vendredi 23 octobre 2015

20 Intriguing Exoplanets










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Oct. 23, 2015

In celebration of the 20th anniversary of the first confirmed planet around a sun-like star, more than 60 leaders in the field of exoplanet observations chose their favorites among the nearly 2,000 known exoplanets. Some of the exoplanets are rocky, some are gaseous, and some are very, very odd. But there's one thing each one of these strange new worlds has in common: All have advanced scientific understanding of our place in the cosmos.

Check out the astronomers' top 20 list of exoplanets below, along with artist's concepts depicting what they might look like.

1. Kepler-186f

 
Image above: Kepler-186f was the first rocky planet to be found within the habitable zone -- the region around the host star where the temperature is right for liquid water. This planet is also very close in size to Earth. Even though we may not find out what's going on at the surface of this planet anytime soon, it's a strong reminder of why new technologies are being developed that will enable scientists to get a closer look at distant worlds. Image Credits: NASA Ames/SETI Institute/JPL-Caltech.

2. HD 209458 b (nickname "Osiris")


Image above: The first planet to be seen in transit (crossing its star) and the first planet to have it light directly detected. The HD 209458 b transit discovery showed that transit observations were feasible and opened up an entire new realm of exoplanet characterization. Image Credits: NASA, European Space Agency, Alfred Vidal-Madjar (Institut d'Astrophysique de Paris, CNRS).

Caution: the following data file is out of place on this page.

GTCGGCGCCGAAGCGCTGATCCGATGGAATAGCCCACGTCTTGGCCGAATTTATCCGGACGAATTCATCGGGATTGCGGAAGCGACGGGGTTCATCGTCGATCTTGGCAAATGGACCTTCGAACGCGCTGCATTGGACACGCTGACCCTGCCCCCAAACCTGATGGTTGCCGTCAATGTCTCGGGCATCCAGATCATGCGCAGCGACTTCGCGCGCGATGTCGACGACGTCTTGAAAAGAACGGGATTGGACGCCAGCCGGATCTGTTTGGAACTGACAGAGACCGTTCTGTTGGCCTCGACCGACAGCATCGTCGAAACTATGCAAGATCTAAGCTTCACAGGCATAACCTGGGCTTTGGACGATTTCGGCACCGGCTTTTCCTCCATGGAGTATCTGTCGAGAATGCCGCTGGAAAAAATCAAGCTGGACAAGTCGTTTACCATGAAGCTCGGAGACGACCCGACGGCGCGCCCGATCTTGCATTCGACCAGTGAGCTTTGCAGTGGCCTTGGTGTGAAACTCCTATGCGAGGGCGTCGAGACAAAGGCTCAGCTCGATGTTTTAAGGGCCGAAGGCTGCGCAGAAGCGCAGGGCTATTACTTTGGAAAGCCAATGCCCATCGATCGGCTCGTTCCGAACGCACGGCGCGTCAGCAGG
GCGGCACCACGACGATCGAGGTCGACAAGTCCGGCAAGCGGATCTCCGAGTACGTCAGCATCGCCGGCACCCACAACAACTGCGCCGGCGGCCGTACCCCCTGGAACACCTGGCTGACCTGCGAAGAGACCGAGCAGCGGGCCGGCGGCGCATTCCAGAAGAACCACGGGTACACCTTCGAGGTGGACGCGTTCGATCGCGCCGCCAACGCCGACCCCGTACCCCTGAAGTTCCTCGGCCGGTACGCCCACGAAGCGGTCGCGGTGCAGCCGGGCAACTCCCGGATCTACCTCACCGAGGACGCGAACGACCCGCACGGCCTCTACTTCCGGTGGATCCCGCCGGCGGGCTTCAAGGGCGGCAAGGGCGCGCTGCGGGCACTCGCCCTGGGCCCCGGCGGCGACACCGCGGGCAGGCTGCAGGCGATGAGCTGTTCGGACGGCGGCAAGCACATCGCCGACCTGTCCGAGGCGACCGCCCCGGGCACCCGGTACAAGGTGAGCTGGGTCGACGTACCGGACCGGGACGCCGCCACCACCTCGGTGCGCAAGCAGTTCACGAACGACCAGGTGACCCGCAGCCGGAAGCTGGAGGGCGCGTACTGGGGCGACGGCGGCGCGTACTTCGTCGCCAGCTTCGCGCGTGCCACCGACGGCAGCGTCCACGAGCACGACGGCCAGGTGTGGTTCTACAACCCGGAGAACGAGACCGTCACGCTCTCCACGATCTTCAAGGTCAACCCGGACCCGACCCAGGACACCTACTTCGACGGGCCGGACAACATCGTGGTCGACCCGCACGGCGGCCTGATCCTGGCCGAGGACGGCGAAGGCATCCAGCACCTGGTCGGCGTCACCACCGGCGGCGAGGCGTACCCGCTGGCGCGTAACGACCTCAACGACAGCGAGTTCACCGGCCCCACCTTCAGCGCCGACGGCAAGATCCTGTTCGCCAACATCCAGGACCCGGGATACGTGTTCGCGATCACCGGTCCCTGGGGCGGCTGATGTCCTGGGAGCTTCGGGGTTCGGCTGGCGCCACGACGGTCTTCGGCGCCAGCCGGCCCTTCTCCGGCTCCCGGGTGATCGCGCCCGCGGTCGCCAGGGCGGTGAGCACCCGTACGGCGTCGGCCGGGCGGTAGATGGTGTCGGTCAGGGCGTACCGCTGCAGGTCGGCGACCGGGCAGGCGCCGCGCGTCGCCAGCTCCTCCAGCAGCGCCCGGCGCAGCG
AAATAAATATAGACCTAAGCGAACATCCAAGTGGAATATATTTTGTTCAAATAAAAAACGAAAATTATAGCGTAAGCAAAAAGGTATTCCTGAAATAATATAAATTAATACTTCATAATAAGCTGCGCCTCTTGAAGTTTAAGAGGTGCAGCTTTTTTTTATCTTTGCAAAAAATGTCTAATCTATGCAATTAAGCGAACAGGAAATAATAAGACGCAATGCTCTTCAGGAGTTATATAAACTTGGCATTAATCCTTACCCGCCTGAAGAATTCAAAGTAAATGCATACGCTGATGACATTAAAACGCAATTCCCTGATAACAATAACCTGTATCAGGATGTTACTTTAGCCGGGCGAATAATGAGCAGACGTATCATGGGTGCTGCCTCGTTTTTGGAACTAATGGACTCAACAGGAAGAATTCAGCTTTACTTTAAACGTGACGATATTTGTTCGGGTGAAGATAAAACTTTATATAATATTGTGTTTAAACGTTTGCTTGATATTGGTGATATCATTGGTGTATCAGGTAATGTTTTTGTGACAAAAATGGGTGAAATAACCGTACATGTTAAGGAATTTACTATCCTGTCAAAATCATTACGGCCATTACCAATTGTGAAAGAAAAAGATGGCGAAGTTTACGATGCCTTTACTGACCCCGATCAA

3. Kepler-11 system


Image above: This was the first compact solar system discovered by Kepler, and it revealed that a system can be tightly packed, with at least five planets within the orbit of Mercury, and still be stable. It touched off a whole new look into planet formation ideas and suggested that multiple small planet systems, like ours, may be common. Image Credits: NASA/JPL-Caltech.

4. Kepler-16b


Image above: A real-life "Tatooine," this planet was Kepler's first discovery of a planet that orbits two stars -- what is known as a circumbinary planet. Image Credits: NASA/JPL-Caltech.

5. 51 Pegasi b


Image above: This giant planet, which is about half the mass of Jupiter and orbits its star every four days, was the first confirmed exoplanet around a sun-like star, a discovery that launched a whole new field of exploration. Image Credits: NASA/JPL-Caltech.

6. CoRoT 7b  


Image above: The first super-Earth identified as a rocky exoplanet, this planet proved that worlds like the Earth were indeed possible and that the search for potentially habitable worlds (rocky planets in the habitable zone) might be fruitful. Image Credits: ESO/L. Calçada.

7. Kepler-22b 


Image above: A planet in the habitable zone and a possible water-world planet unlike any seen in our solar system. Image Credits: NASA/Ames/JPL-Caltech.

8. Kepler-10b  


Image above: Kepler's first rocky planet discovery is a scorched, Earth-size world that scientists believe may have a lava ocean on its surface. Image Credits: NASA/Kepler Mission/Dana Berry.

9. Kepler-444 system


Image above: The oldest known planetary system has five terrestrial-sized planets, all in orbital resonance. This weird group showed that solar systems have formed and lived in our galaxy for nearly its entire existence. Image Credits: Tiago Campante/Peter Devine.

10. 55 Cancri e